There’s a gorgeous little motif played across the interlocking stories of “Cloud Atlas” titled the “Cloud Atlas Sextet.” In the 1920s, a young apprentice (Ben Whishaw) to an aging composer (Jim Broadbent) pieces it together, while in the ‘70s a woman named Luisa Rey (Halle Berry) listens to it on record and can’t seem to shake off the familiarity of it.
Haven’t we all had this sensation before? Of something just seeming so familiar it is, as if, we have lived this moment before, crossed this path prior, perhaps even in another lifetime? Like most symphonies — their arrangements stitched together into something collectively beautiful, though each piece solitarily lovely in its own right — “Cloud Atlas” is a testament to this construction. A devotion to storytelling through a combination of convention and creation, “Cloud Atlas” is familiarity told in strikingly unfamiliar ways.
A sea of recognizable faces in a mass collection of themes, “Cloud Atlas” boldly, daringly, and remarkably takes on the task of adapting the multiple, century-spanning narratives of David Mitchell’s novel into something altogether miraculous.
It draws connections between six major storylines — a 19th century ocean voyage across the Pacific in the slave era; the aforementioned young composer and his intimate letters to a lover; a tough-as-nails journalist unraveling a murder at a nuclear power plant; an old man gleefully teaming up with other residents to escape from a nursing home; a futuristic revolution taking place in the land of New Seoul; and a search for answers within a collapsed society in the British Isles, occurring after an event called “The Fall.”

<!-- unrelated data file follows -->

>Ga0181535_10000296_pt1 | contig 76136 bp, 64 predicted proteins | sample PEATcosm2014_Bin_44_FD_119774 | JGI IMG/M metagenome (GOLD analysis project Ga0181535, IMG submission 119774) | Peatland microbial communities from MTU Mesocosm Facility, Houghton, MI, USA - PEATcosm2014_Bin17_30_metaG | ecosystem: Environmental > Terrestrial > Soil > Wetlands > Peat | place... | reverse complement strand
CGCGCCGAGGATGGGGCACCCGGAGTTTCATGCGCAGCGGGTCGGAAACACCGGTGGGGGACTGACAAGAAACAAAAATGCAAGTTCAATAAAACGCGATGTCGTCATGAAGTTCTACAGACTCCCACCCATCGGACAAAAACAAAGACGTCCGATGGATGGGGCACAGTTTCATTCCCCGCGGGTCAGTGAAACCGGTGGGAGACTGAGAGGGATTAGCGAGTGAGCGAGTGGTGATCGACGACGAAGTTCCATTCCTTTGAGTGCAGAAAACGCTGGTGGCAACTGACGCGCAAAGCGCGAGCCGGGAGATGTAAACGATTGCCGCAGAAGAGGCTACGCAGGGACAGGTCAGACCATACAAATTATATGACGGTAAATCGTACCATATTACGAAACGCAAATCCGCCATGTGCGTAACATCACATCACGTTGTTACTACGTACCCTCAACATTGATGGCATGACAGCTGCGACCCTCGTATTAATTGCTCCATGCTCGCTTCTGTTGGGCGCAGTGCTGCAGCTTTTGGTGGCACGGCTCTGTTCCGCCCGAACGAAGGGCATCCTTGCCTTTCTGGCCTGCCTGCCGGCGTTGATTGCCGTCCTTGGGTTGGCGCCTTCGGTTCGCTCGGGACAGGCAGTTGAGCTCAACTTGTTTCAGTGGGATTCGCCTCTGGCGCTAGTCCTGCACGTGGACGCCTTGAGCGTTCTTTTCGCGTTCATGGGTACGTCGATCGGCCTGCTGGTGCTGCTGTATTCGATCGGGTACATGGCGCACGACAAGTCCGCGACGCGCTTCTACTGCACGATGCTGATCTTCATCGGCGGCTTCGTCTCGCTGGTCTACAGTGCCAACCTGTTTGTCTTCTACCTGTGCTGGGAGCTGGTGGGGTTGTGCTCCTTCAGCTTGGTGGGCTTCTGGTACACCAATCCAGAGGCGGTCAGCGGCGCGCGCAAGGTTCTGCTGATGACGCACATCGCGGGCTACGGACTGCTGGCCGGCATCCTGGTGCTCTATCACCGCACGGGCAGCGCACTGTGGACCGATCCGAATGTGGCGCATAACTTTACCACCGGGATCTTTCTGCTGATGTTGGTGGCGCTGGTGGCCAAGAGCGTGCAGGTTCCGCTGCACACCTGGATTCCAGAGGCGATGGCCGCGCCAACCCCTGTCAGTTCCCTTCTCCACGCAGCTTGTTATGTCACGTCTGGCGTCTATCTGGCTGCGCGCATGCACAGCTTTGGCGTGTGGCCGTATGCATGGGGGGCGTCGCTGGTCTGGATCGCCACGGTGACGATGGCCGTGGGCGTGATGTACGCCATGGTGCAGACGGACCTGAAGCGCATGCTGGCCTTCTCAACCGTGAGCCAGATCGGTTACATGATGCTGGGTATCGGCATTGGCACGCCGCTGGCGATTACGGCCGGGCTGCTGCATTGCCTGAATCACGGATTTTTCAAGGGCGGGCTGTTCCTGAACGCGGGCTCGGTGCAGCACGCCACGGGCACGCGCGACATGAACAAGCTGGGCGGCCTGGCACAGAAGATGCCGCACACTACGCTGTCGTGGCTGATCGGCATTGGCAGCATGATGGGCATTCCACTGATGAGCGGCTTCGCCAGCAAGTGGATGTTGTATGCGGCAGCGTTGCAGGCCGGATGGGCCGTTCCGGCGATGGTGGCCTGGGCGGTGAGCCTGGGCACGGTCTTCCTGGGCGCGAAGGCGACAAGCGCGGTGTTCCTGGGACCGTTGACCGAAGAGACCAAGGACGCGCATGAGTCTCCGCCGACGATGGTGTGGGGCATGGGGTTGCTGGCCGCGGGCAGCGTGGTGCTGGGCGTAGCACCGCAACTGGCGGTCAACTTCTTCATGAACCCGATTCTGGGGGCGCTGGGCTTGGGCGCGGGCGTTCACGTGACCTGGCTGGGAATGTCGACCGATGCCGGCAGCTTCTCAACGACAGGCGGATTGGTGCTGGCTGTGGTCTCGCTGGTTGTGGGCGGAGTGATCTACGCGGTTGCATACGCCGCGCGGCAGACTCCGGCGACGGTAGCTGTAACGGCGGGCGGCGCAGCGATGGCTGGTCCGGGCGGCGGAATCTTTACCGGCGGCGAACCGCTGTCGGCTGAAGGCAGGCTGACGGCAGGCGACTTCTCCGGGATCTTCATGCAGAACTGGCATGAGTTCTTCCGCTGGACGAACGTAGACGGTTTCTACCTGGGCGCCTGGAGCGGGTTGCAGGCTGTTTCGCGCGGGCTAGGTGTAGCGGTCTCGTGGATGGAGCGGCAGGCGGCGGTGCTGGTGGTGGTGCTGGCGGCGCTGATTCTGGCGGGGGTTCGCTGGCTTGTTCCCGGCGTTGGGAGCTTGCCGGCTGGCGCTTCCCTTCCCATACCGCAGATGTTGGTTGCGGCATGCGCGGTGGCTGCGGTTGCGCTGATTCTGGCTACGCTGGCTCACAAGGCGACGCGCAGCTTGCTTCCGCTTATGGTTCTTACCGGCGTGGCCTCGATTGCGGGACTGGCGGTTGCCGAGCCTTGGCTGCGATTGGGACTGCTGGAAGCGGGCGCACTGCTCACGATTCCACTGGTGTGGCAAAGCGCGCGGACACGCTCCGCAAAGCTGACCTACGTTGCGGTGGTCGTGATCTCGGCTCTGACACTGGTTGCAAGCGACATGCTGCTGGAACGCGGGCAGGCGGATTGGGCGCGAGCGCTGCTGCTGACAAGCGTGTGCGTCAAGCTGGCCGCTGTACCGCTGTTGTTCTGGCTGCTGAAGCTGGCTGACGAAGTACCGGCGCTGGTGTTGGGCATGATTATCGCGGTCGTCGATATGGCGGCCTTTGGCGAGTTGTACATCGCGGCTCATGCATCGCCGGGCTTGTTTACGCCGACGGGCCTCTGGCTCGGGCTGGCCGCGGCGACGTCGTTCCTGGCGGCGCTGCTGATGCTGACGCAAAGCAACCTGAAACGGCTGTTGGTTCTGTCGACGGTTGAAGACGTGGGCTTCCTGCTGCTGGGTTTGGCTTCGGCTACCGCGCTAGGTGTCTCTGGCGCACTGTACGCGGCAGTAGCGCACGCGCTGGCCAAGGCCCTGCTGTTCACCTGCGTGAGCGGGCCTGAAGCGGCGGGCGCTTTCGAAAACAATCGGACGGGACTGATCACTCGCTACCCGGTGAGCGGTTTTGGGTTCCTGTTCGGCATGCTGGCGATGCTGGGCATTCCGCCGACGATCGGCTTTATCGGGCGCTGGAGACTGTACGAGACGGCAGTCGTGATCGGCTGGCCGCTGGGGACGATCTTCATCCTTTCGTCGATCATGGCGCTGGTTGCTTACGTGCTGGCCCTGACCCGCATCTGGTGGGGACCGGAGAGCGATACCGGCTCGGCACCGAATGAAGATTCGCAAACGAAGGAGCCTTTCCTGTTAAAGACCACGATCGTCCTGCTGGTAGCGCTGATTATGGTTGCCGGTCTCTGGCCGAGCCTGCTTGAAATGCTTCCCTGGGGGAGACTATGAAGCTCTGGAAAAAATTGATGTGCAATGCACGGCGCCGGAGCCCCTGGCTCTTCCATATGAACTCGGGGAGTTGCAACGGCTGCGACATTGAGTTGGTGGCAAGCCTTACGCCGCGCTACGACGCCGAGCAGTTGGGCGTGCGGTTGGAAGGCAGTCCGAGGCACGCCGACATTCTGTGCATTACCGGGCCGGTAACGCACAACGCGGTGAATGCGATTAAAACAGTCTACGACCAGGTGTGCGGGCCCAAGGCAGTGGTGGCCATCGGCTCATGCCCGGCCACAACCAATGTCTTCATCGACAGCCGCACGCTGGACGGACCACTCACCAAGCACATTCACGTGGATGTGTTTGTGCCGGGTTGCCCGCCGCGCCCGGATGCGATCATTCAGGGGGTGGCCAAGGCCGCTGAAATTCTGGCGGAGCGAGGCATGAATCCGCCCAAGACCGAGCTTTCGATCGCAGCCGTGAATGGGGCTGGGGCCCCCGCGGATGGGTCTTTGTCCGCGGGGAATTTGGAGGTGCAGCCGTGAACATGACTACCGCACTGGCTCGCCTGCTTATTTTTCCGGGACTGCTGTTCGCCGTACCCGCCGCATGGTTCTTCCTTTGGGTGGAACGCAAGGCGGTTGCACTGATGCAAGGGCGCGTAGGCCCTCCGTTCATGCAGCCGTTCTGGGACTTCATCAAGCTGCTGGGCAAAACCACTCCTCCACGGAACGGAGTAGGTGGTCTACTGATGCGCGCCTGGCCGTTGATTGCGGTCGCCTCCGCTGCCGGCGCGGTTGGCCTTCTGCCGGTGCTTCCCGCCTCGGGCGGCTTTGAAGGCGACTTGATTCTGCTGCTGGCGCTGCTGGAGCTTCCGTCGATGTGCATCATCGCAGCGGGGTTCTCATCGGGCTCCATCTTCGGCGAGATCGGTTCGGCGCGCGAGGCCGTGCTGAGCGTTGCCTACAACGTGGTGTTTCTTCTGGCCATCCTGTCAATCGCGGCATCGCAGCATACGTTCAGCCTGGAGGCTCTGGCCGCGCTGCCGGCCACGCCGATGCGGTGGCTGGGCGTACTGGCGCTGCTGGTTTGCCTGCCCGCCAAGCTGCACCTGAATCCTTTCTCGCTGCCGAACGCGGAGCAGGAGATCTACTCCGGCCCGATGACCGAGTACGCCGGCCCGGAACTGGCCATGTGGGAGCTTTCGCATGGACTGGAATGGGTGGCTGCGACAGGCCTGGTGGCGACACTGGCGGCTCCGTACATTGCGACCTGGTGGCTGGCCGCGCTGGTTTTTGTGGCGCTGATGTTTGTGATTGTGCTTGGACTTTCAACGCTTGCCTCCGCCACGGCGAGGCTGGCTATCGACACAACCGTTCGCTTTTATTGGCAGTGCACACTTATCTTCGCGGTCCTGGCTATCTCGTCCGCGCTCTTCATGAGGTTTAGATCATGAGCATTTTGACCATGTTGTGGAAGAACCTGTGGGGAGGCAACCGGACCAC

These stories are interwoven together with precision and style, meshing quite wonderfully even when the pieces of this whole are never quite fitting together as the story moves along. A great cast including Tom Hanks, Halle Berry, Jim Broadbent, Jim Sturgess, Ben Whishaw, Doona Bae, Hugo Weaving, Susan Surandon, and Hugh Grant, among many others, populate the narratives in multiple roles, many of which you may not even catch until they’re revealed in the final credits. On this note, “Cloud Atlas” has absolutely no competition for the best use of make-up in a film this year.